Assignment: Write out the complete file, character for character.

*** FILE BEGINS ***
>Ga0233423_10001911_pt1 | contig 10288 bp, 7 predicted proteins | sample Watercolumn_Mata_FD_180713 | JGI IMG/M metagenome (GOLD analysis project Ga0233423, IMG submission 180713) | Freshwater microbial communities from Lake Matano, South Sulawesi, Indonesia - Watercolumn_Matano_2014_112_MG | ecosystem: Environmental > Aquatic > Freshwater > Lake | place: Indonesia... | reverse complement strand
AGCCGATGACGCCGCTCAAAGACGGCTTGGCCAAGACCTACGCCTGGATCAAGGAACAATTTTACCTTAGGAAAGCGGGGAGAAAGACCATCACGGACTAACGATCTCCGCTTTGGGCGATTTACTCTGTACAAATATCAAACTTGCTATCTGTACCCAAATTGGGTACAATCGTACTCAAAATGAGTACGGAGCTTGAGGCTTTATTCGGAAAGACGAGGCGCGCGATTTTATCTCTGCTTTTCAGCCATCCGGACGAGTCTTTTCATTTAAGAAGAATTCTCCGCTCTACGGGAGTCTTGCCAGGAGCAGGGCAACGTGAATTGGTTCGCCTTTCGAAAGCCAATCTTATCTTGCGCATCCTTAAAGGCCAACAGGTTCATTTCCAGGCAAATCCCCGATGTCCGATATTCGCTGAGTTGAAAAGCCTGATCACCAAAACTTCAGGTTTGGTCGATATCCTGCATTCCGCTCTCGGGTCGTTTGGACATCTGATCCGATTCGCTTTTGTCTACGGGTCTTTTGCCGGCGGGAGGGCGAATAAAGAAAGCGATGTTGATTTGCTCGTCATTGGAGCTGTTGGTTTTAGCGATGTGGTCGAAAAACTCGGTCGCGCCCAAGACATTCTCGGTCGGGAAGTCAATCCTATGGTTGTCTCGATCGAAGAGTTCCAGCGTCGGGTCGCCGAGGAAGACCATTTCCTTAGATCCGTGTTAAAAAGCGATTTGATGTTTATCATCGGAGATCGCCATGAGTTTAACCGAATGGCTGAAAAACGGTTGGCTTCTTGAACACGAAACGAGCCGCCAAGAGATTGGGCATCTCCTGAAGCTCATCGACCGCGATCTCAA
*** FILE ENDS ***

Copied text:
>Ga0233423_10001911_pt1 | contig 10288 bp, 7 predicted proteins | sample Watercolumn_Mata_FD_180713 | JGI IMG/M metagenome (GOLD analysis project Ga0233423, IMG submission 180713) | Freshwater microbial communities from Lake Matano, South Sulawesi, Indonesia - Watercolumn_Matano_2014_112_MG | ecosystem: Environmental > Aquatic > Freshwater > Lake | place: Indonesia... | reverse complement strand
AGCCGATGACGCCGCTCAAAGACGGCTTGGCCAAGACCTACGCCTGGATCAAGGAACAATTTTACCTTAGGAAAGCGGGGAGAAAGACCATCACGGACTAACGATCTCCGCTTTGGGCGATTTACTCTGTACAAATATCAAACTTGCTATCTGTACCCAAATTGGGTACAATCGTACTCAAAATGAGTACGGAGCTTGAGGCTTTATTCGGAAAGACGAGGCGCGCGATTTTATCTCTGCTTTTCAGCCATCCGGACGAGTCTTTTCATTTAAGAAGAATTCTCCGCTCTACGGGAGTCTTGCCAGGAGCAGGGCAACGTGAATTGGTTCGCCTTTCGAAAGCCAATCTTATCTTGCGCATCCTTAAAGGCCAACAGGTTCATTTCCAGGCAAATCCCCGATGTCCGATATTCGCTGAGTTGAAAAGCCTGATCACCAAAACTTCAGGTTTGGTCGATATCCTGCATTCCGCTCTCGGGTCGTTTGGACATCTGATCCGATTCGCTTTTGTCTACGGGTCTTTTGCCGGCGGGAGGGCGAATAAAGAAAGCGATGTTGATTTGCTCGTCATTGGAGCTGTTGGTTTTAGCGATGTGGTCGAAAAACTCGGTCGCGCCCAAGACATTCTCGGTCGGGAAGTCAATCCTATGGTTGTCTCGATCGAAGAGTTCCAGCGTCGGGTCGCCGAGGAAGACCATTTCCTTAGATCCGTGTTAAAAAGCGATTTGATGTTTATCATCGGAGATCGCCATGAGTTTAACCGAATGGCTGAAAAACGGTTGGCTTCTTGAACACGAAACGAGCCGCCAAGAGATTGGGCATCTCCTGAAGCTCATCGACCGCGATCTCAA